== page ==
Egyptian business tycoon Naguib Sawiris says parliament was 'born dead'

Friday 01-04-2016 11:24 PM

Naguib Sawiris. REUTERS/Amr Abdallah Dalsh

CAIRO, Apr 1 (Aswat Masriya) - Egyptian business tycoon Naguib Sawiris said on Thursday that a parliamentary coalition formed by a former military intelligence officer is proof that “the state does not trust free parties that it has no control over.”

Speaking at the annual conference of the Free Egyptians Party, which he founded in the wake of he 2011 Uprising and which is represented with 65 seats in the 596-seat House of Representatives, Sawiris criticized the Coalition to Support Egypt, which was formed by former military intelligence Sameh Seif Alyazal. In an interview with Reuters in October, Alyazal had said that the coalition would "seek to curb the legislature's wide-ranging powers." 

The parliament "was born dead," Sawiris added in an excerpt from the conference published on the party's YouTube channel.

The unicameral parliament was elected in October and December 2015 and was inaugurated in January 2016 to complete the “road map to democracy” that was announced by then-Defence Minister Abdel Fattah al-Sisi in 2013 after he led the military ouster of former president Mohamed Mursi of the Muslim Brotherhood following mass protests against his rule.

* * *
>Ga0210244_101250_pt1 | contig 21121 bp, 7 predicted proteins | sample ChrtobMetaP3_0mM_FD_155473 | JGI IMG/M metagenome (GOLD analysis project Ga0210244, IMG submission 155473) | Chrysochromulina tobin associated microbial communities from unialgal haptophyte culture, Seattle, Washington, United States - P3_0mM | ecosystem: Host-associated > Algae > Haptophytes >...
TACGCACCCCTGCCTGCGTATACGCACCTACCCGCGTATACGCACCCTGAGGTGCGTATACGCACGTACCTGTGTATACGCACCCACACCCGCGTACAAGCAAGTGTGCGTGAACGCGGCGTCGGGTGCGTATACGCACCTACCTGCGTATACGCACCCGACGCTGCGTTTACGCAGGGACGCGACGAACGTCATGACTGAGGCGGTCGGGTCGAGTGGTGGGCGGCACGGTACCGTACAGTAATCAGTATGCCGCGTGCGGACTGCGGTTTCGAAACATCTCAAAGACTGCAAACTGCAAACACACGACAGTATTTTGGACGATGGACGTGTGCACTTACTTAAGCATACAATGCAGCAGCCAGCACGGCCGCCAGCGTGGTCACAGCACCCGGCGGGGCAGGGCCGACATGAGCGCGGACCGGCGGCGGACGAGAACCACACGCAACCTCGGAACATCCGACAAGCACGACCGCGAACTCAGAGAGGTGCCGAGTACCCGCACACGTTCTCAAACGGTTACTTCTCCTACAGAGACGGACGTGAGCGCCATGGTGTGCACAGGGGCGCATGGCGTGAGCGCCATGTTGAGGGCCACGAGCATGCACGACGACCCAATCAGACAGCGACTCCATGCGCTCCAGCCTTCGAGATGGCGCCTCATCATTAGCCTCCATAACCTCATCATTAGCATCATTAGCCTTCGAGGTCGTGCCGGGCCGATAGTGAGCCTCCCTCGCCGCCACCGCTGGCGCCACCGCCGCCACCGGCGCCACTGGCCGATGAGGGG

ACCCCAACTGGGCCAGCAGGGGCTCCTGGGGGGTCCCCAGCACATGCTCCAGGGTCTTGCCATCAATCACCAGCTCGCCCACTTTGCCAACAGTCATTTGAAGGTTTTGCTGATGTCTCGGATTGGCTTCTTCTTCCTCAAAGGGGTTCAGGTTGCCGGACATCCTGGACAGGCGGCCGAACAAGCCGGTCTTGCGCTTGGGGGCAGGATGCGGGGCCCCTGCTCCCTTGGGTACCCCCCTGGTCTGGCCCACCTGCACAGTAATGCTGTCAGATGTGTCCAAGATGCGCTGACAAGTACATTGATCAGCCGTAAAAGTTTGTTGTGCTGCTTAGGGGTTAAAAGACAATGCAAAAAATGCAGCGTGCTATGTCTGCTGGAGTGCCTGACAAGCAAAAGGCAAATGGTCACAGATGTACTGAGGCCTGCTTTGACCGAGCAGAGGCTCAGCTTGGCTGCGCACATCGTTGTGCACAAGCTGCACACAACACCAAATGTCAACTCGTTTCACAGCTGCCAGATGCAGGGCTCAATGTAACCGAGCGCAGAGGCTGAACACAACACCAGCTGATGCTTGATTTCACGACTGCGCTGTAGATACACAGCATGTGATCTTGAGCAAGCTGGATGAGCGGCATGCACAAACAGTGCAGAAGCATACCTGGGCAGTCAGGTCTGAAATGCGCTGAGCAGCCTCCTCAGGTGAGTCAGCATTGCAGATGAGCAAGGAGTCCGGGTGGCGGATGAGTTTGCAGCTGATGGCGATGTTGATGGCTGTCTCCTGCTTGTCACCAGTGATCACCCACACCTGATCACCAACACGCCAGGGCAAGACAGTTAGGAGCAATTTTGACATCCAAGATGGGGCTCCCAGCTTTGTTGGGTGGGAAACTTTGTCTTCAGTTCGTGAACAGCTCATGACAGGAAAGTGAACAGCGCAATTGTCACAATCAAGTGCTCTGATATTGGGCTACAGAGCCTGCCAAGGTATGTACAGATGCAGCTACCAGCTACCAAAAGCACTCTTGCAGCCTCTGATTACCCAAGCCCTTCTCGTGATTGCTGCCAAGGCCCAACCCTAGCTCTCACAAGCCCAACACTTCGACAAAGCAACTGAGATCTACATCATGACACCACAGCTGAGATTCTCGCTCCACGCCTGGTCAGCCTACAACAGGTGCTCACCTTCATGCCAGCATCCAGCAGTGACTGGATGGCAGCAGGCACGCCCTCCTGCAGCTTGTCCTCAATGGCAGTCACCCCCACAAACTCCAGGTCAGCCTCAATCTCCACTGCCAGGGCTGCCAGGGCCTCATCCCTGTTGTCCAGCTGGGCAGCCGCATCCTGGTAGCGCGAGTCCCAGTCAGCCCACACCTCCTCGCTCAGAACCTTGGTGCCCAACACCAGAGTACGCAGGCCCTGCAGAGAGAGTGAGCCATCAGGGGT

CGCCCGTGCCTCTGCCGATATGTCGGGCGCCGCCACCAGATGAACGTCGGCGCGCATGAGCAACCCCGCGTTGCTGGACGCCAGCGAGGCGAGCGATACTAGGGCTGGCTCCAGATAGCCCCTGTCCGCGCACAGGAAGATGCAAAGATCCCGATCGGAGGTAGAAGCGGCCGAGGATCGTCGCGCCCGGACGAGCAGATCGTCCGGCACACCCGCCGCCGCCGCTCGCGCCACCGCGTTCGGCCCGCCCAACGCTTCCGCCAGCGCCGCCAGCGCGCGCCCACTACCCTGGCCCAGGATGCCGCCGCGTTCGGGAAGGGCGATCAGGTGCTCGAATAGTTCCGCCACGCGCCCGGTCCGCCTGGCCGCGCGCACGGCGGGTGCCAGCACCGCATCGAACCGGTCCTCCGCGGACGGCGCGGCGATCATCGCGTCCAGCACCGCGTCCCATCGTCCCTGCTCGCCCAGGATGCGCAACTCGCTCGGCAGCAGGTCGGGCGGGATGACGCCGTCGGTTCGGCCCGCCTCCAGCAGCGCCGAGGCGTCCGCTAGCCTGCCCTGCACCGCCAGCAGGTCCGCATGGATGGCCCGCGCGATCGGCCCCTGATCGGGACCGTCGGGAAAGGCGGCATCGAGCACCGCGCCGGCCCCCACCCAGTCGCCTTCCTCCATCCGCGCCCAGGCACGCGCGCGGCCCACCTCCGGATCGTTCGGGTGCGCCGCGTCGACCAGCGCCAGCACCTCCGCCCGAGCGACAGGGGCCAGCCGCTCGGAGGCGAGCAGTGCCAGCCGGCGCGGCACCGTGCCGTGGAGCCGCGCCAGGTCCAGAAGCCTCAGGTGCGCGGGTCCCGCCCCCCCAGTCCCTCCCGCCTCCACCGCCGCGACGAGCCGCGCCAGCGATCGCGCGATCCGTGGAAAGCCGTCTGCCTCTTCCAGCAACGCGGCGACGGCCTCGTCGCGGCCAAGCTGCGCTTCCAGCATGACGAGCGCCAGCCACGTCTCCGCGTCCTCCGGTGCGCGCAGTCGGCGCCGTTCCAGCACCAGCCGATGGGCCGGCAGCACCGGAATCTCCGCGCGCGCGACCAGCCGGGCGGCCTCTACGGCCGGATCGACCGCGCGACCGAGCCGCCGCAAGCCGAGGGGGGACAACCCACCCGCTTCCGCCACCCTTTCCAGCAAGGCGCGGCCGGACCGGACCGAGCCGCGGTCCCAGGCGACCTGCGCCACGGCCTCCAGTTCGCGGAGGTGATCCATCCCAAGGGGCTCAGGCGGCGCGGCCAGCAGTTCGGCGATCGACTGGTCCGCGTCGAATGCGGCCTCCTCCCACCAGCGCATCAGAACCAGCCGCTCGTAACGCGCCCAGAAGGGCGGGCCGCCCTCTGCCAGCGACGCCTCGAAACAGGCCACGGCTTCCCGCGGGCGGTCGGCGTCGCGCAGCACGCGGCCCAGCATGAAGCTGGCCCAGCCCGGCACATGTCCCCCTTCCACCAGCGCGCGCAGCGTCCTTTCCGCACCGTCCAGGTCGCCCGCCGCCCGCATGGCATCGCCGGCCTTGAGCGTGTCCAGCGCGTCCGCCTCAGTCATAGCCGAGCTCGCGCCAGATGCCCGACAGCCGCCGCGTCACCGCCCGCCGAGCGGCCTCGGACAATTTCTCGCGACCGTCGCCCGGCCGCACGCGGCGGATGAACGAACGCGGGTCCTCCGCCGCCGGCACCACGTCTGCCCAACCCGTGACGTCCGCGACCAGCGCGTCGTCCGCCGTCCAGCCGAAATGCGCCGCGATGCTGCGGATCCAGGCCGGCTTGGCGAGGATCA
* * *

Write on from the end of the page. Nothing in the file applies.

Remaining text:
Sisi became president in 2014 after he made a sweeping victory in the presidential election.  

When it was formed, the parliamentary Coalition to Support Egypt sparked controversy and put the role of the parliament in the spotlight. Sawiris’s Free Egyptians Party refused to join it. 

He said on Thursday that the parliamentary bloc “is not a party. If it had been a party we would have been able to deal with it. We would want to know what their orientations are, their principles … plan.” 

He also said that the situation in the country is currently “very difficult” citing the losses dealt to the tourism sector. 

An EgyptAir plane hijack that occurred in March signals a grim outlook for Egypt's tourism sector, which was already suffering from the aftermath of the 2015 crash of a Russian plane in Egypt's Sinai Peninsula. Years of political turmoil have taken a toll on Egypt’s economy, halving the state’s foreign reserves and driving away tourists.  

Separately, Sawiris has recently criticized the governor of the Central Bank of Egypt, Tarek Amer, in an op-ed published in al-Akhbar newspaper on Mar. 27. He accused Amer of blocking an acquisition by Orascom Telecom, which Sawiris owns, of CI Investment Capital. Sawiris wanted the acquisition to be funded through loans from banks, but Amer had said in a TV interview that he only put “rules” to regulate acquisitions. “We want the investor to come with money,” he said in the interview that was aired one night before Sawiris’s op-ed was published. 

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